5 Low Water Fishing Tactics

This time of year, in the west especially, water flows tend to be on the lower and slower side with smaller creeks running well below 100CFS (cubic feet per second) and larger rivers ranging from sub-100 to a few hundred CFS (or more, depending on confluence and reservoir discharge conditions). If you’re looking to fish water with slower flows, you might want to consider changing up your chase style.

Here are 5 tactics to try when flows drop, but the draw to the water is strong.

Use smaller flies

As temperatures drop, big hoppers and larger fly hatches start shutting down; alas, the season of big bugs has passed. The good news is that fish are still feeding. Try getting on the water later in the day when the water and air temperatures are a little warmer. If you’re lucky, a small fall Baetis hatch will be in full swing. Tie on a smaller dry fly with a dropper nymph, like a size 18 or 20 blue wing olive pattern (I’ve also fished smaller Griffith gnat with success) and your favorite bead head pattern and give it a go.

Use lighter tippet/leader 

In low water, consider using a longer, smaller weight leader and lighter tippet. Thinner water could also mean spookier fish. Bumping your leader to a 6x will reduce the likelihood of fish spotting your line before your fly. If you rebuild your leader with tippet, be sure to use longer lengths to reduce the number of knots in the line. More knots on your line means more opportunities for fish to see it before your fly.

Load a lighter rod

Put your 5 and 6 weight rods away for a while and setup a 3 or 4 weight option. A rod like our 4 weight Nympster and 3 weight Nymphster EXT are light and agile, yet still able to throw the flies you need to land more fish.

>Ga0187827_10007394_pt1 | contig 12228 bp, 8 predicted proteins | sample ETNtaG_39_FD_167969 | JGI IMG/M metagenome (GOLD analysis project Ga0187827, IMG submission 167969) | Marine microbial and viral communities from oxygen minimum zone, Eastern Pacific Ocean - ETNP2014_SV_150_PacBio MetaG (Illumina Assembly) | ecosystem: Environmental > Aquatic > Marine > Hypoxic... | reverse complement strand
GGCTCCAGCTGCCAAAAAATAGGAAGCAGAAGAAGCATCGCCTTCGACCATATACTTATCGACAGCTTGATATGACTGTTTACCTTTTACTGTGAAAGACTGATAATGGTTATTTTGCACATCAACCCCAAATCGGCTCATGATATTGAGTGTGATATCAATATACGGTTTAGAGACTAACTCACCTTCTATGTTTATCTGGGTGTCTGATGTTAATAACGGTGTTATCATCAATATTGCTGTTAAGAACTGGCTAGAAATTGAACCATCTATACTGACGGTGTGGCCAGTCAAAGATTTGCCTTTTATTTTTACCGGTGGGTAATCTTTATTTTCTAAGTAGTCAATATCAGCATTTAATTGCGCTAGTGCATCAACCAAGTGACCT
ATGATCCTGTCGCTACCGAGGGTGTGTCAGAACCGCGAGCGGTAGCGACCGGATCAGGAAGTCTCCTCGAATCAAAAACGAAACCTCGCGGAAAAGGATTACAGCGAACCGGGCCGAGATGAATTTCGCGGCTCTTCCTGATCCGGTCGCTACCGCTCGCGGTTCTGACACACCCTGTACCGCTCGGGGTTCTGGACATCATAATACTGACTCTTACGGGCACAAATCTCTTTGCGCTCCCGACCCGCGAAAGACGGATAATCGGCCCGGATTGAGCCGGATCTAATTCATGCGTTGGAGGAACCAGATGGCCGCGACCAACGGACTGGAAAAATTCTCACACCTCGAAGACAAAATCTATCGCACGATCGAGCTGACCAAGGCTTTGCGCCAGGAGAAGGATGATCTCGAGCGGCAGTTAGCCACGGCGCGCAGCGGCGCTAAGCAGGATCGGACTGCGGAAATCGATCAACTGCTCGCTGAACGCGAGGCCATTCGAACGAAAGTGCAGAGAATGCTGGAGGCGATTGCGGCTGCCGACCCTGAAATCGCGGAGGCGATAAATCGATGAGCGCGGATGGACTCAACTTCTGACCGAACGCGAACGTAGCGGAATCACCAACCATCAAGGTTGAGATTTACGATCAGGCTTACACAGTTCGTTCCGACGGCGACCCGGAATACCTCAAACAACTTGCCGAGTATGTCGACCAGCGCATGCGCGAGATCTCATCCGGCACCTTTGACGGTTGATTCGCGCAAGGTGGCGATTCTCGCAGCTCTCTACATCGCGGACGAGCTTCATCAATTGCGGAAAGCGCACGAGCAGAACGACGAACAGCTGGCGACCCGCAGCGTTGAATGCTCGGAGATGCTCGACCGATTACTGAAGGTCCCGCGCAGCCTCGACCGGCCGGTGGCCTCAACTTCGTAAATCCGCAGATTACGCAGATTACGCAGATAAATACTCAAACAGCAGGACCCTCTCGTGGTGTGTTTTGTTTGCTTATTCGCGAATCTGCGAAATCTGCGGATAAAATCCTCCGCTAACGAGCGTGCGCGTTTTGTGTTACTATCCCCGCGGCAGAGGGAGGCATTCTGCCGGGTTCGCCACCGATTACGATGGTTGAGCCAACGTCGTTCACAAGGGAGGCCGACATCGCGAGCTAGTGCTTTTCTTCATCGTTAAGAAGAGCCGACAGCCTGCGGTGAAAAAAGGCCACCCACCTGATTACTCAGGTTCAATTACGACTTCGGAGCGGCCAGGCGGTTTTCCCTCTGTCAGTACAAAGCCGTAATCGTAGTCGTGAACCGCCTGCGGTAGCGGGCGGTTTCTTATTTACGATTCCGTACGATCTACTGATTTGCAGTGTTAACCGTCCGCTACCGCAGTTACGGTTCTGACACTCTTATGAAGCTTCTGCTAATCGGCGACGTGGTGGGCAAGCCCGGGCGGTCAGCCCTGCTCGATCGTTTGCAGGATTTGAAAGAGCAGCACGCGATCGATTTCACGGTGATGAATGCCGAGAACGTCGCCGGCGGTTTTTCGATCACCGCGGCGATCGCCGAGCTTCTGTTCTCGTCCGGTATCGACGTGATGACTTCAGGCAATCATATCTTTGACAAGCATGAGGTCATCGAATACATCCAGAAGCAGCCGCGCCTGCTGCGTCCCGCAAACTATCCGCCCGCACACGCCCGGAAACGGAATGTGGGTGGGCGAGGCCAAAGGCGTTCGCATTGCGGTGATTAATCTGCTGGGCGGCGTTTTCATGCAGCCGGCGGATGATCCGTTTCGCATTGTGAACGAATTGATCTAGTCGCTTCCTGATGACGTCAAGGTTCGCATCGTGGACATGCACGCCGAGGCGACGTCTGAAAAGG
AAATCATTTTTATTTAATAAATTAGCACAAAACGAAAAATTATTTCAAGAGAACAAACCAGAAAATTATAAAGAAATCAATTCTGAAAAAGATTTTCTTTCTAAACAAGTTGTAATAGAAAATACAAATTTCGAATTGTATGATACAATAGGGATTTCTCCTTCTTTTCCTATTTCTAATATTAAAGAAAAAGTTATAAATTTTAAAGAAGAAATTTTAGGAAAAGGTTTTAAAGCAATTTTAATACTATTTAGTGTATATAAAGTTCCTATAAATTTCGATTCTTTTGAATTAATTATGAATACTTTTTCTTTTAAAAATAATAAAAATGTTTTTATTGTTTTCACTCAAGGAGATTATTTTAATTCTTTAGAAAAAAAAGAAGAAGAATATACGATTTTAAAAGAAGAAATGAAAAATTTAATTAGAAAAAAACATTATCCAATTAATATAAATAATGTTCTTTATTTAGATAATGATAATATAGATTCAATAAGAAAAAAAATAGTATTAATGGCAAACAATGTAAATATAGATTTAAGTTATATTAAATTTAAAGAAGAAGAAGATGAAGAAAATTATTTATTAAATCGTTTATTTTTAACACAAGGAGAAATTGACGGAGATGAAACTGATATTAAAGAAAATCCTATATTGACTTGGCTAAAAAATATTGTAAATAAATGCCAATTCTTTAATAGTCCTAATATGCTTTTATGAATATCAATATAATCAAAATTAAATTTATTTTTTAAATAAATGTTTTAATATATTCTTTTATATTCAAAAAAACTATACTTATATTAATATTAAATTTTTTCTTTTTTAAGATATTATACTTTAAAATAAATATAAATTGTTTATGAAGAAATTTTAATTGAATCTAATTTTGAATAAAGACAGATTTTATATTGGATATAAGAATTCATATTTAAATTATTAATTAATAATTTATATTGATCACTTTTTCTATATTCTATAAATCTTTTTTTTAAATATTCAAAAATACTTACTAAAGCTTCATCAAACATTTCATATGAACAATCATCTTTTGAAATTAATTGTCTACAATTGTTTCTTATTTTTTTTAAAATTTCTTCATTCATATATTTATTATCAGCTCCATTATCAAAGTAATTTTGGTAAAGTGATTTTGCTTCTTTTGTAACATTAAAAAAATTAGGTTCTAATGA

Initiate stealth-mode

In fall conditions like this, those deeper pools you loved so much over the summer are now few and far between. That means you’ll likely be fishing more of the riffles and runs, so stealth is key. Walk low and slow to the water, cast upstream, move from downstream to upstream as you wade and try not to disturb the water too much while doing it. Combined, you’ll increase the likelihood of filling your net.

Keep them wet and release them quickly

Trout, specifically, need a special combination of water temperature and oxygen content to survive. In lower water, fish are a little more stressed since lower flows tend to mean lower oxygen content. When you land a fish, land it in your net, snap your shot and set it on its way. Don’t worry, it’ll thank you.




2 thoughts on “5 Low Water Fishing Tactics

  1. Zach October 8, 2019 / 8:43 am

    I love reading the tips in this blog, I am fishing primarily on the Flint River in Middle Georgia, and was wondering if you guys knew anything about Shoal Bass that I haven’t already found online, or could point me in the right direction as of what flies to throw.

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